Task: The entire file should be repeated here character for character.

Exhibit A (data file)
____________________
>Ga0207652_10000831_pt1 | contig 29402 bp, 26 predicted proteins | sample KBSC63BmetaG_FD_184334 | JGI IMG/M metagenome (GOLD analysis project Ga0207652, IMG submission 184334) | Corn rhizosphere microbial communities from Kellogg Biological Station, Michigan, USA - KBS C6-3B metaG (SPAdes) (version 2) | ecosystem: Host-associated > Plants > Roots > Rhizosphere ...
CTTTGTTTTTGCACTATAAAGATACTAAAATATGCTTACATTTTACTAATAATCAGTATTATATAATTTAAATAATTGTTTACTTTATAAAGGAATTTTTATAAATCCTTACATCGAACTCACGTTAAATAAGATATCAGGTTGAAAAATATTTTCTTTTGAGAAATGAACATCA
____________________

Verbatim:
>Ga0207652_10000831_pt1 | contig 29402 bp, 26 predicted proteins | sample KBSC63BmetaG_FD_184334 | JGI IMG/M metagenome (GOLD analysis project Ga0207652, IMG submission 184334) | Corn rhizosphere microbial communities from Kellogg Biological Station, Michigan, USA - KBS C6-3B metaG (SPAdes) (version 2) | ecosystem: Host-associated > Plants > Roots > Rhizosphere ...
CTTTGTTTTTGCACTATAAAGATACTAAAATATGCTTACATTTTACTAATAATCAGTATTATATAATTTAAATAATTGTTTACTTTATAAAGGAATTTTTATAAATCCTTACATCGAACTCACGTTAAATAAGATATCAGGTTGAAAAATATTTTCTTTTGAGAAATGAACATCA